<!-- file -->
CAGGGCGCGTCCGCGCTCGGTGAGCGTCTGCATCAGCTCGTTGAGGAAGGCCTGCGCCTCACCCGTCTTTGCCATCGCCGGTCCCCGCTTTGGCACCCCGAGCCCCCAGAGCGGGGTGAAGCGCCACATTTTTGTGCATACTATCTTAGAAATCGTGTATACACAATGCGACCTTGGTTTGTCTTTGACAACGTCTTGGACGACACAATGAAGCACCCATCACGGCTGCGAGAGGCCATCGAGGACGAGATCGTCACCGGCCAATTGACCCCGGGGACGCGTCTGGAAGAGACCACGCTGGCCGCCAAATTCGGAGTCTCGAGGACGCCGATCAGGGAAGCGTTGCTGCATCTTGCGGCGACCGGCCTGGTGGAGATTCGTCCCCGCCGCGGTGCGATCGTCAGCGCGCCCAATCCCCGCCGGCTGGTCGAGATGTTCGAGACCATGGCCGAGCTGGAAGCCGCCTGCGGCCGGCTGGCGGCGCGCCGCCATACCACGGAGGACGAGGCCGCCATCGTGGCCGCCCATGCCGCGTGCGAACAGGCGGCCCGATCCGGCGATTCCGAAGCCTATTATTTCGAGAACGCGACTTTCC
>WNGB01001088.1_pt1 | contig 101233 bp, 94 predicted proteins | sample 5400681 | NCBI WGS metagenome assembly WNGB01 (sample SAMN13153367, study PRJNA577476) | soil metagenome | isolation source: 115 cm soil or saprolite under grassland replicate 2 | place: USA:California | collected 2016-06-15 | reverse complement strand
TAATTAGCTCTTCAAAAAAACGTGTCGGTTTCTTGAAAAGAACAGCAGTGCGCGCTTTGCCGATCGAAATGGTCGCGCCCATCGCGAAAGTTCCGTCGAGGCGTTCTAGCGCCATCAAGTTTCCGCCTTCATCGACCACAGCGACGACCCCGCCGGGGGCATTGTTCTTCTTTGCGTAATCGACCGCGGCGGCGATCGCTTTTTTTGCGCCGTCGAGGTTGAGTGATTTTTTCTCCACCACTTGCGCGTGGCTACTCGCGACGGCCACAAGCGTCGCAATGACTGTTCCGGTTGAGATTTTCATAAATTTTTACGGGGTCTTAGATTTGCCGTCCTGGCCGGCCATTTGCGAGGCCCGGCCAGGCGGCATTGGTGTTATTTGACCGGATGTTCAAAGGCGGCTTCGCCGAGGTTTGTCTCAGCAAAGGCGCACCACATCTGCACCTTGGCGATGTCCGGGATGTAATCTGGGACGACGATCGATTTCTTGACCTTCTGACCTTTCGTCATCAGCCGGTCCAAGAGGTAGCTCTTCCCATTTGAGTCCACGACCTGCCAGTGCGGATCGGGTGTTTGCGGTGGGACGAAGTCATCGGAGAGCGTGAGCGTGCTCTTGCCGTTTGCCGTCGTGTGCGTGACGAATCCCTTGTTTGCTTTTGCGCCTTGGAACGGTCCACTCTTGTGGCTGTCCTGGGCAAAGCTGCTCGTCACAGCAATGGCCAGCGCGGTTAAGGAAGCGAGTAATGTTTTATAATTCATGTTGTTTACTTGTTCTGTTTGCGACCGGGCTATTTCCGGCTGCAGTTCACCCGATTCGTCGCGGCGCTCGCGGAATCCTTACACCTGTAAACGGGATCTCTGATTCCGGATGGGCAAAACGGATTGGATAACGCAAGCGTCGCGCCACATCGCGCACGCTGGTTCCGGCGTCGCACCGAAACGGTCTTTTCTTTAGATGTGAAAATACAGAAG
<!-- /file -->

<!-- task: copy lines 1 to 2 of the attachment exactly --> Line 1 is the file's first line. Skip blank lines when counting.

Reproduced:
CAGGGCGCGTCCGCGCTCGGTGAGCGTCTGCATCAGCTCGTTGAGGAAGGCCTGCGCCTCACCCGTCTTTGCCATCGCCGGTCCCCGCTTTGGCACCCCGAGCCCCCAGAGCGGGGTGAAGCGCCACATTTTTGTGCATACTATCTTAGAAATCGTGTATACACAATGCGACCTTGGTTTGTCTTTGACAACGTCTTGGACGACACAATGAAGCACCCATCACGGCTGCGAGAGGCCATCGAGGACGAGATCGTCACCGGCCAATTGACCCCGGGGACGCGTCTGGAAGAGACCACGCTGGCCGCCAAATTCGGAGTCTCGAGGACGCCGATCAGGGAAGCGTTGCTGCATCTTGCGGCGACCGGCCTGGTGGAGATTCGTCCCCGCCGCGGTGCGATCGTCAGCGCGCCCAATCCCCGCCGGCTGGTCGAGATGTTCGAGACCATGGCCGAGCTGGAAGCCGCCTGCGGCCGGCTGGCGGCGCGCCGCCATACCACGGAGGACGAGGCCGCCATCGTGGCCGCCCATGCCGCGTGCGAACAGGCGGCCCGATCCGGCGATTCCGAAGCCTATTATTTCGAGAACGCGACTTTCC
>WNGB01001088.1_pt1 | contig 101233 bp, 94 predicted proteins | sample 5400681 | NCBI WGS metagenome assembly WNGB01 (sample SAMN13153367, study PRJNA577476) | soil metagenome | isolation source: 115 cm soil or saprolite under grassland replicate 2 | place: USA:California | collected 2016-06-15 | reverse complement strand